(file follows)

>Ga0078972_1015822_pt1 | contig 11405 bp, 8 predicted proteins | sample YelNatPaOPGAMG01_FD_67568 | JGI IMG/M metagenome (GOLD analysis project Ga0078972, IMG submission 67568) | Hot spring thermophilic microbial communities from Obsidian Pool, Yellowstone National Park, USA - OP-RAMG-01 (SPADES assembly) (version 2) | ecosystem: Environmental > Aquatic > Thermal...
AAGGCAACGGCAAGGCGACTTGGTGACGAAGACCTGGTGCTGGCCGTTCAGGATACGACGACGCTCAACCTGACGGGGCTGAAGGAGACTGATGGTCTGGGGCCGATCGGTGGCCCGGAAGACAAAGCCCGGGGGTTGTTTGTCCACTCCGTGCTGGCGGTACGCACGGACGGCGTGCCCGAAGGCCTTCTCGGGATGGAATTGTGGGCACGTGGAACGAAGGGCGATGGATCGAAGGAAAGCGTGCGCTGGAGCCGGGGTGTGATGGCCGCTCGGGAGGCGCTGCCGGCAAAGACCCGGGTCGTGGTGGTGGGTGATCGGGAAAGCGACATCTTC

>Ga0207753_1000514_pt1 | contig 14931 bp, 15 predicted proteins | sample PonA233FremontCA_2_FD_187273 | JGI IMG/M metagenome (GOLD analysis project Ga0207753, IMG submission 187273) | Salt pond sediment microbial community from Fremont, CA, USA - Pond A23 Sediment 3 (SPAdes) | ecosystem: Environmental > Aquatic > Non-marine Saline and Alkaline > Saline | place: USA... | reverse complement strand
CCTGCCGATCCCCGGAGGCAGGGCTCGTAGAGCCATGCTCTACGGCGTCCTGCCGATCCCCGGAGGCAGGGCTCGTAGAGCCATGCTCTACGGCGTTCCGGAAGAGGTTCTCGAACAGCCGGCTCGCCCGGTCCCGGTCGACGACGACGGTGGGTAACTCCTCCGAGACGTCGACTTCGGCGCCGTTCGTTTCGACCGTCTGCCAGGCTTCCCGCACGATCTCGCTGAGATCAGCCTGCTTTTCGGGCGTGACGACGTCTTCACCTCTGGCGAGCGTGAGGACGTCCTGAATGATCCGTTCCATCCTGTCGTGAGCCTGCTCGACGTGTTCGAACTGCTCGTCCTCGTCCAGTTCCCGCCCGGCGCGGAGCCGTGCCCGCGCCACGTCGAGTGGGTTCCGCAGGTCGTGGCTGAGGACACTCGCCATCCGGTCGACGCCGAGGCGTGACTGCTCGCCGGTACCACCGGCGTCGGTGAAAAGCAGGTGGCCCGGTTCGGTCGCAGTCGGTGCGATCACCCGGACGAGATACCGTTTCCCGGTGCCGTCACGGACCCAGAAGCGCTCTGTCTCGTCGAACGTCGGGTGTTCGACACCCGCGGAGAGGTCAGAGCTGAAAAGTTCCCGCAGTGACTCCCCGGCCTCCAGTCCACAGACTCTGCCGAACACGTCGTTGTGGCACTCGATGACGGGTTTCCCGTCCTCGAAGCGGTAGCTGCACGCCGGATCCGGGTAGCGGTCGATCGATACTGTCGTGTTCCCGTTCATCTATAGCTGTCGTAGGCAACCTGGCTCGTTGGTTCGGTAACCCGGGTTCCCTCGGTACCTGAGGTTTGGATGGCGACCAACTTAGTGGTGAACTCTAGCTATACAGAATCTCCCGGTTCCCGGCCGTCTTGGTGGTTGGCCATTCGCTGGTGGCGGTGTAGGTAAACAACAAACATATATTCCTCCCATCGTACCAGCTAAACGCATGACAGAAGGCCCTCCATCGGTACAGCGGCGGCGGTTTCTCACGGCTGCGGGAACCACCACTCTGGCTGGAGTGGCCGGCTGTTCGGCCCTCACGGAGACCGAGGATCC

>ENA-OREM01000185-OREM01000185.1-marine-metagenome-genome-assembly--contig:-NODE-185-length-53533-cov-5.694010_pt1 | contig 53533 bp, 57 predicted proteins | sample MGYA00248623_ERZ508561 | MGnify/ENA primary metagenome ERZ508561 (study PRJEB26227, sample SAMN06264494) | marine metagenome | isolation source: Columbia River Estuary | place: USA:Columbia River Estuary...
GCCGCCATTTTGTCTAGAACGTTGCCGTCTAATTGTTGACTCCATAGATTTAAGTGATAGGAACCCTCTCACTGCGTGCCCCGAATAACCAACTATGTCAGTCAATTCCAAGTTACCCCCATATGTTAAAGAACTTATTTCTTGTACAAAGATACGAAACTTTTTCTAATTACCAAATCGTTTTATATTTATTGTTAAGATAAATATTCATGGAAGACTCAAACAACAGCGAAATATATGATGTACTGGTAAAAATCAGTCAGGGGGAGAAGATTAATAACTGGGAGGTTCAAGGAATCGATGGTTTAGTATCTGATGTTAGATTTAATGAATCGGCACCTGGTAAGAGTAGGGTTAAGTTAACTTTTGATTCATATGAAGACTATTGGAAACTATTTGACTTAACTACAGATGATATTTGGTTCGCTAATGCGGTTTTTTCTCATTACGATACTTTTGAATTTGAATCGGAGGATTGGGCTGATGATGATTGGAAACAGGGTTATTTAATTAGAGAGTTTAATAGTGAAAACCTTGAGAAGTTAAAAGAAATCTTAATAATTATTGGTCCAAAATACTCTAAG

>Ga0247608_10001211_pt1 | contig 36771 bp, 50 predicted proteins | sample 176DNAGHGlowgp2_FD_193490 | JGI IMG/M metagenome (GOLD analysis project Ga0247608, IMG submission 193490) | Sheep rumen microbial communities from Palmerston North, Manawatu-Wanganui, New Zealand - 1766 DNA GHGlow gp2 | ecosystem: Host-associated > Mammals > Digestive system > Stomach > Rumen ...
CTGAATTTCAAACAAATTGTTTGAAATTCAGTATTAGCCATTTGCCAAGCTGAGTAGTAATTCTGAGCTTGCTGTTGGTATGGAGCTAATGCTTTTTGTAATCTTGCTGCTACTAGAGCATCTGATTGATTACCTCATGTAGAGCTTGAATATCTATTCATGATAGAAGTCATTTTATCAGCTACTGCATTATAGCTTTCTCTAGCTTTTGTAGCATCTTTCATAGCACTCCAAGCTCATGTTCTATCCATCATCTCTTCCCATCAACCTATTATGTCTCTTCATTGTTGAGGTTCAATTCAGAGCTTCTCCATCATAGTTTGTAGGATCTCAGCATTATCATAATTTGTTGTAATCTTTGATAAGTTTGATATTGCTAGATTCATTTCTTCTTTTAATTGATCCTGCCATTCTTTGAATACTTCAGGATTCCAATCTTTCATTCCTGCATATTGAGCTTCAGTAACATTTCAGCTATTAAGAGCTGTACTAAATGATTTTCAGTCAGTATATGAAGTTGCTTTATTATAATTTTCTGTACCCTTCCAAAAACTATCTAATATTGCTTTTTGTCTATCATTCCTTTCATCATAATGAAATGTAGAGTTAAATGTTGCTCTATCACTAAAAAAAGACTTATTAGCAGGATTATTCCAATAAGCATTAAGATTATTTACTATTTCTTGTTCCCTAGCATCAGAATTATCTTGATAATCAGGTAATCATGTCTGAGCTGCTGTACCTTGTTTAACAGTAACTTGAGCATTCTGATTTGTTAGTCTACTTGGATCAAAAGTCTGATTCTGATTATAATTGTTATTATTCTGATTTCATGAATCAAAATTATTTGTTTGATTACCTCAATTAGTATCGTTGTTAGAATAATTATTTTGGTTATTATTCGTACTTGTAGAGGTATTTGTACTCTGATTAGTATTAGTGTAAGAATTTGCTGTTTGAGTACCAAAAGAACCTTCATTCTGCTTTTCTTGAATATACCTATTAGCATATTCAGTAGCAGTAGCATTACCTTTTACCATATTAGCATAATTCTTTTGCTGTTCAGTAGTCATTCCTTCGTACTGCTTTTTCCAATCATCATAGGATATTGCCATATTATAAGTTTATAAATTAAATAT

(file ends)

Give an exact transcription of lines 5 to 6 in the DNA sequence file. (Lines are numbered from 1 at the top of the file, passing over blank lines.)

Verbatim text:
>ENA-OREM01000185-OREM01000185.1-marine-metagenome-genome-assembly--contig:-NODE-185-length-53533-cov-5.694010_pt1 | contig 53533 bp, 57 predicted proteins | sample MGYA00248623_ERZ508561 | MGnify/ENA primary metagenome ERZ508561 (study PRJEB26227, sample SAMN06264494) | marine metagenome | isolation source: Columbia River Estuary | place: USA:Columbia River Estuary...
GCCGCCATTTTGTCTAGAACGTTGCCGTCTAATTGTTGACTCCATAGATTTAAGTGATAGGAACCCTCTCACTGCGTGCCCCGAATAACCAACTATGTCAGTCAATTCCAAGTTACCCCCATATGTTAAAGAACTTATTTCTTGTACAAAGATACGAAACTTTTTCTAATTACCAAATCGTTTTATATTTATTGTTAAGATAAATATTCATGGAAGACTCAAACAACAGCGAAATATATGATGTACTGGTAAAAATCAGTCAGGGGGAGAAGATTAATAACTGGGAGGTTCAAGGAATCGATGGTTTAGTATCTGATGTTAGATTTAATGAATCGGCACCTGGTAAGAGTAGGGTTAAGTTAACTTTTGATTCATATGAAGACTATTGGAAACTATTTGACTTAACTACAGATGATATTTGGTTCGCTAATGCGGTTTTTTCTCATTACGATACTTTTGAATTTGAATCGGAGGATTGGGCTGATGATGATTGGAAACAGGGTTATTTAATTAGAGAGTTTAATAGTGAAAACCTTGAGAAGTTAAAAGAAATCTTAATAATTATTGGTCCAAAATACTCTAAG